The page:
Sal Khan Wants to Teach Everyone: Here Are 6 Lessons for Innovators

Khan Academy founder and executive director Salman Khan wants to democratize education so anyone, anywhere can get a great education.

Today, Khan had to settle for Denver. But it’s safe to say he accomplished his mission.

Khan gave the keynote speech for the annual Colorado Innovation Network Summit, a gathering of the Mile High State’s political and corporate leaders. The event will continue tomorrow, but it’s hard to envision anyone topping Khan’s lively and insightful speech.

The Khan Academy creates online courses that offer instructional videos and exercises. Khan talked about the nonprofit Khan Academy’s ambitious work to change the U.S. education system and help people in the developing world get access to top notch instructors and lessons. The academy has attracted the attention of big names in the tech world, like Bill Gates, and top policy makers like Secretary of Education Arne Duncan.

Khan told a humorous history of the Khan Academy’s origin and rise to prominence, outlined its future plans, and shared its philosophy. The presentation wasn’t directly about ways to foster innovation, but it contained a lot of insights into how innovations happen and the hallmarks of successful innovators. Here are six things Khan taught me.

Lesson: Have a mission and be able to deliver your message. The Khan Academy’s goal is to provide “a free world class education for anyone anywhere.”

“This thing we call education, this thing that used to be scarce, we can make ubiquitous … and a basic human right,” Khan said.

That’s a super-ambitious goal, and one that could be dismissed as impractical or too airy. But Khan is a masterful presenter, able to use humor to illustrate his points and offer clear explanations. He’s a natural teacher, and he’s able to inform listeners about the academy in a slowly building way that reveals its potential.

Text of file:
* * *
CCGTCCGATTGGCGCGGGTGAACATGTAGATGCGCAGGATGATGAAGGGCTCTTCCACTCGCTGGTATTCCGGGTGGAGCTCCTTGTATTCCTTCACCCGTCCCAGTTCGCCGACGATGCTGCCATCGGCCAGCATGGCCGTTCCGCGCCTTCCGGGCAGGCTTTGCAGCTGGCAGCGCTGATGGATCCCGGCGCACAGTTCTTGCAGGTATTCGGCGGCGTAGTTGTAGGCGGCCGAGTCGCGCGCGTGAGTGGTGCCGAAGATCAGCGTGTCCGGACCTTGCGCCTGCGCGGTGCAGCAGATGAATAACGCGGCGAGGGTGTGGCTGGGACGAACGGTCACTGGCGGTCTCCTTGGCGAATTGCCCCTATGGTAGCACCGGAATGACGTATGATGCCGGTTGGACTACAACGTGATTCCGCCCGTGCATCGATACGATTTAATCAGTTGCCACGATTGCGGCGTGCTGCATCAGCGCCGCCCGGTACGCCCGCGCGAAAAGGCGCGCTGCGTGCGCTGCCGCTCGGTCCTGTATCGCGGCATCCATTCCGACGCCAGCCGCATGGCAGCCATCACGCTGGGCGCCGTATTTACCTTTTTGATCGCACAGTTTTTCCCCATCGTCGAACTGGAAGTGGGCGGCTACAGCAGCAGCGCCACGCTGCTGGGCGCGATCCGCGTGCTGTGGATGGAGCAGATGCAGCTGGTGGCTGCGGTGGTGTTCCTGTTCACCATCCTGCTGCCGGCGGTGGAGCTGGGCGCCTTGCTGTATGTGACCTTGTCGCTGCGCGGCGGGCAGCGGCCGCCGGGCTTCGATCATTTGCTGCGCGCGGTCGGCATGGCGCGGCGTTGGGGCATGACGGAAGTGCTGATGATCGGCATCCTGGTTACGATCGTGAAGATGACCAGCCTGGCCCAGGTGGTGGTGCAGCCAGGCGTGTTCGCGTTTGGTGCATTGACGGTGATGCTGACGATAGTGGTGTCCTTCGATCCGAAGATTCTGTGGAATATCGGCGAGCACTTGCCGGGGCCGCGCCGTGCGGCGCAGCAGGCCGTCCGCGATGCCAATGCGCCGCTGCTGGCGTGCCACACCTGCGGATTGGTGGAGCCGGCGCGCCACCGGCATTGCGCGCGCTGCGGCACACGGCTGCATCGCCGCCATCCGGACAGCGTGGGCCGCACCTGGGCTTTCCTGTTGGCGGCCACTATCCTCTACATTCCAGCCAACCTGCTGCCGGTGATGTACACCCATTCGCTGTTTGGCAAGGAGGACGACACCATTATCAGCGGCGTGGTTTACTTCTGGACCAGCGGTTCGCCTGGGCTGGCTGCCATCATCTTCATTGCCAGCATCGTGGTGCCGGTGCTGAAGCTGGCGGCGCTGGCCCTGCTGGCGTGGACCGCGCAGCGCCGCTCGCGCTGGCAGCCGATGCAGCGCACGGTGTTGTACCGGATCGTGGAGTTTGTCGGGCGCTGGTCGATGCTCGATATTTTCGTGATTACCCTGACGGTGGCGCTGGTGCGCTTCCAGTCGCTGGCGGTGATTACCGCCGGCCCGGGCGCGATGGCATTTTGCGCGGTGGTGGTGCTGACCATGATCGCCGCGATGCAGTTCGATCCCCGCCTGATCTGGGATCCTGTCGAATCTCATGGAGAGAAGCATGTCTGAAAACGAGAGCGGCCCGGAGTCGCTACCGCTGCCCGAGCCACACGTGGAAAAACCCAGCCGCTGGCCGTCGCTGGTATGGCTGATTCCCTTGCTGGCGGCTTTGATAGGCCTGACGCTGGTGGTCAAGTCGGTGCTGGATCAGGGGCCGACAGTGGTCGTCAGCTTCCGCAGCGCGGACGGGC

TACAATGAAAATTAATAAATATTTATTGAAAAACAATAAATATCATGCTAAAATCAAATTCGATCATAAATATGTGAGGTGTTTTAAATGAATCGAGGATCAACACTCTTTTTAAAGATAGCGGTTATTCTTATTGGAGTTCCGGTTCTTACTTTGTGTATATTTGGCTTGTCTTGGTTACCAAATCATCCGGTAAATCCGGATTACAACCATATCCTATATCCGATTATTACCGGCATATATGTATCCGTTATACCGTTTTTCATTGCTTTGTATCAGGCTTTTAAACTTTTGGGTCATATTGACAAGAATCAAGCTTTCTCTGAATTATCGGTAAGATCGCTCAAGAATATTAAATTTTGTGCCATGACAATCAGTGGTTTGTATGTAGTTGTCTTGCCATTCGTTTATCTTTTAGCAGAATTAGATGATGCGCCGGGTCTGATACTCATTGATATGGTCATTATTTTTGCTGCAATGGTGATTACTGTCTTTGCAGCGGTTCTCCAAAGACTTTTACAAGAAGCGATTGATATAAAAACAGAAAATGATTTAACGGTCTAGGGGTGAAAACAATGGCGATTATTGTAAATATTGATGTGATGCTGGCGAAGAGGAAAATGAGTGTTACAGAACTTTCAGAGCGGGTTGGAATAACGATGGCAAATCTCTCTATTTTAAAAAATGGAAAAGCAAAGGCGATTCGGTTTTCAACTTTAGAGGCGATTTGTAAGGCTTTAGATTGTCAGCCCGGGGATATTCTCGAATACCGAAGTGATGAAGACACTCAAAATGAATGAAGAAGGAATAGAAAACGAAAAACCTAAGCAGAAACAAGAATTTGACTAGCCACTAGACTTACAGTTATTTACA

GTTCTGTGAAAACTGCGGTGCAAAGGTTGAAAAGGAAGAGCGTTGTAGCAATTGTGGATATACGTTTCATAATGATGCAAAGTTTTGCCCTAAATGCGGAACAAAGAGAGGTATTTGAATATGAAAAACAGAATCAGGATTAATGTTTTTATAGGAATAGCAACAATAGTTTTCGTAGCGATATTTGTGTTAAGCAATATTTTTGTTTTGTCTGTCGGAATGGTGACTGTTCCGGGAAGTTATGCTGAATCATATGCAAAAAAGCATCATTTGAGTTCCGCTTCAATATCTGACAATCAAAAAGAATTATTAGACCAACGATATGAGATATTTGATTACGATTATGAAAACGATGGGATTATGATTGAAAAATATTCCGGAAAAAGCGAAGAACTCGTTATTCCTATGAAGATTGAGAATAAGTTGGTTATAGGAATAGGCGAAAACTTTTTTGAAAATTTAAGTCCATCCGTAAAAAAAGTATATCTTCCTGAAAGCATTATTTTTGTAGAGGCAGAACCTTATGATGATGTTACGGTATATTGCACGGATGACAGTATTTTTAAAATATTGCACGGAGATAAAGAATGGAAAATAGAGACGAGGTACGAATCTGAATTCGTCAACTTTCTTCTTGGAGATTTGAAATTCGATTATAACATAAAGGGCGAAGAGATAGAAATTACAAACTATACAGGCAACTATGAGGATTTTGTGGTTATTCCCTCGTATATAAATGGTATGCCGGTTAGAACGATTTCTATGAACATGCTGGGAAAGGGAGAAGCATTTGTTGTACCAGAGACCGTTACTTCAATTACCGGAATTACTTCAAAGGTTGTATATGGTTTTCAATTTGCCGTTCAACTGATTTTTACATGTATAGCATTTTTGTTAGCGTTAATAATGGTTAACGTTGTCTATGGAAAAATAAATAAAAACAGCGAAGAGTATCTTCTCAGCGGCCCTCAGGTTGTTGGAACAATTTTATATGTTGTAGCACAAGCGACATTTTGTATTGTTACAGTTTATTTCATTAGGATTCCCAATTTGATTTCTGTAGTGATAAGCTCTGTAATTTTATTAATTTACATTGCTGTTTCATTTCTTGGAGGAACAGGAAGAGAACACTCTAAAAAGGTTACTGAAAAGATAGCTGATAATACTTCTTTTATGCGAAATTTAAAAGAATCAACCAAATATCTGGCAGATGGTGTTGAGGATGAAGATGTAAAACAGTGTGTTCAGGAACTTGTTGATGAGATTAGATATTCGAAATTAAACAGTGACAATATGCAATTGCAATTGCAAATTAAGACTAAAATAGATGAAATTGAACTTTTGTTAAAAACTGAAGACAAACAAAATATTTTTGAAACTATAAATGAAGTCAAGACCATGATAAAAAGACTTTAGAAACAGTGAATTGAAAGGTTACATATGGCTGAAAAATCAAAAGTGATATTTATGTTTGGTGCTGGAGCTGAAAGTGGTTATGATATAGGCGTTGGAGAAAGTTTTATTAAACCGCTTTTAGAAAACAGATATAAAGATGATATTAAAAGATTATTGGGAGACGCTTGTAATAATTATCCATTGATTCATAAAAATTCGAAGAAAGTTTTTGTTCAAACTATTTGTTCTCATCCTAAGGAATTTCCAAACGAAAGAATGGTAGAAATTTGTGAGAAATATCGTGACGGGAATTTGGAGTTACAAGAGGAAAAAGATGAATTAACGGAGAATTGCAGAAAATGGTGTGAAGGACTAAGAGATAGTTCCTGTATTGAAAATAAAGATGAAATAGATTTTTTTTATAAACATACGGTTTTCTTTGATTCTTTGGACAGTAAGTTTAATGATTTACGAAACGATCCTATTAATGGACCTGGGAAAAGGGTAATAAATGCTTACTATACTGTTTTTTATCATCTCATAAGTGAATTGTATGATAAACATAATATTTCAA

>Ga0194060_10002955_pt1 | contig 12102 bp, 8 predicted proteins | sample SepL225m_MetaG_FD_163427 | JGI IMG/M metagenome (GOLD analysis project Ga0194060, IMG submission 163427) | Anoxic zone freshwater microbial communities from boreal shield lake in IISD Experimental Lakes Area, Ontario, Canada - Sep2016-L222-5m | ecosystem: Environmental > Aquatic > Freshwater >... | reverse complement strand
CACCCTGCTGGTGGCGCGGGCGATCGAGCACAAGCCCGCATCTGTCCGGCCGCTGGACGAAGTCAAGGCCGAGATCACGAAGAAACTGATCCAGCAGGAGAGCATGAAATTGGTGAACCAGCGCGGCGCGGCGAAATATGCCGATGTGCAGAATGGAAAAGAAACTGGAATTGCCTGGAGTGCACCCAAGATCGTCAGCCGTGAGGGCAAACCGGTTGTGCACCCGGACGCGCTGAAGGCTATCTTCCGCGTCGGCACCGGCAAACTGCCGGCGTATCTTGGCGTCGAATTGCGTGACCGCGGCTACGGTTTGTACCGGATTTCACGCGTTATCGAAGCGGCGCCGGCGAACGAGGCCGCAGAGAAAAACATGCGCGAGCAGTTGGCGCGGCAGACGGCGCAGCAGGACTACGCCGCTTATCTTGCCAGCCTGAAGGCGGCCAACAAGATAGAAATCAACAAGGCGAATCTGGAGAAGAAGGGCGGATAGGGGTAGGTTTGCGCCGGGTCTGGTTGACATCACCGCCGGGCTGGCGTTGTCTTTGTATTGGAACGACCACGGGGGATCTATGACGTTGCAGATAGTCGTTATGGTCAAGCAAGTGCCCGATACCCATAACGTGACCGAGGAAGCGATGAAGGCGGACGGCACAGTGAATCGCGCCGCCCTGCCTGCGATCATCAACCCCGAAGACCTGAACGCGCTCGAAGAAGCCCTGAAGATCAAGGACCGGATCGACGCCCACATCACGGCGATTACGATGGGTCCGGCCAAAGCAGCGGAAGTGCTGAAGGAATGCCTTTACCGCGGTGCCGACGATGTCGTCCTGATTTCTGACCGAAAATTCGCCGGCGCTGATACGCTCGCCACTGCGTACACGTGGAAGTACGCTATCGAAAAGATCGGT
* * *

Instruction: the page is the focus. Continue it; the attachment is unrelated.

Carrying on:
By the time he’s through, you understand the challenges, the company, the technology, and the cause, and you kind of want to be a part of it.

Here’s a TED talk Khan gave in 2011 that hits some of those themes and shows Khan in action.

Lesson: Innovation isn’t all about technology or trendy concepts. Khan Academy videos have reached 50 million people in 216 countries, Khan said. About 1,400 people have volunteered to provide translations or subtitles, and lessons are in an array of languages.

The academy needs a lot of technical resources and talent to support that, but I’d say Khan didn’t spend much time talking about technology per se. His talk also was free of all the dreaded buzzwords that clutter up pitches or bad TED talks.

The Khan Academy’s program lets it distribute lessons to almost anyone with Internet access. It uses data to improve lessons and track progress, and makes data available to teachers for almost instantaneous feedback. Tests developed by the Khan Academy also can adapt while students are taking them, meaning it can hone in on what a student is struggling with.

It’s cool stuff, but Khan didn’t go on and on about it. The technology is a tool, but it’s part of a bigger story.

Lesson: Necessity remains the mother of invention. The start of the Khan Academy is pretty well known: one of Khan’s young relatives was struggling with her math homework, and being a good cousin—with multiple degrees from MIT and an MBA from Harvard—he wanted to help.

With some patient instruction, Khan helped his niece turn her test scores around, understand subjects like calculus that were well beyond her grade level, and learn to love math. Khan’s extended family saw her turnaround, and they wanted his help, so he started posting the lessons on YouTube.

Khan was focused on solving a deceptively mundane problem, not disrupting an industry or creating and claiming a new market. So he developed a simple but elegant solution, and once people discovered it, they sought it out. Only over time did the solution’s potential to change education around the globe emerge.

Lesson: Some big breaks you can’t plan for, but you can create your luck. Khan is very candid that his nonprofit received a lot of help from unexpected sources. The biggest example is the boost Bill Gates gave the nonprofit’s profile with a seemingly off-hand remark at a public forum, but there are other examples of large donations coming from unexpected sources.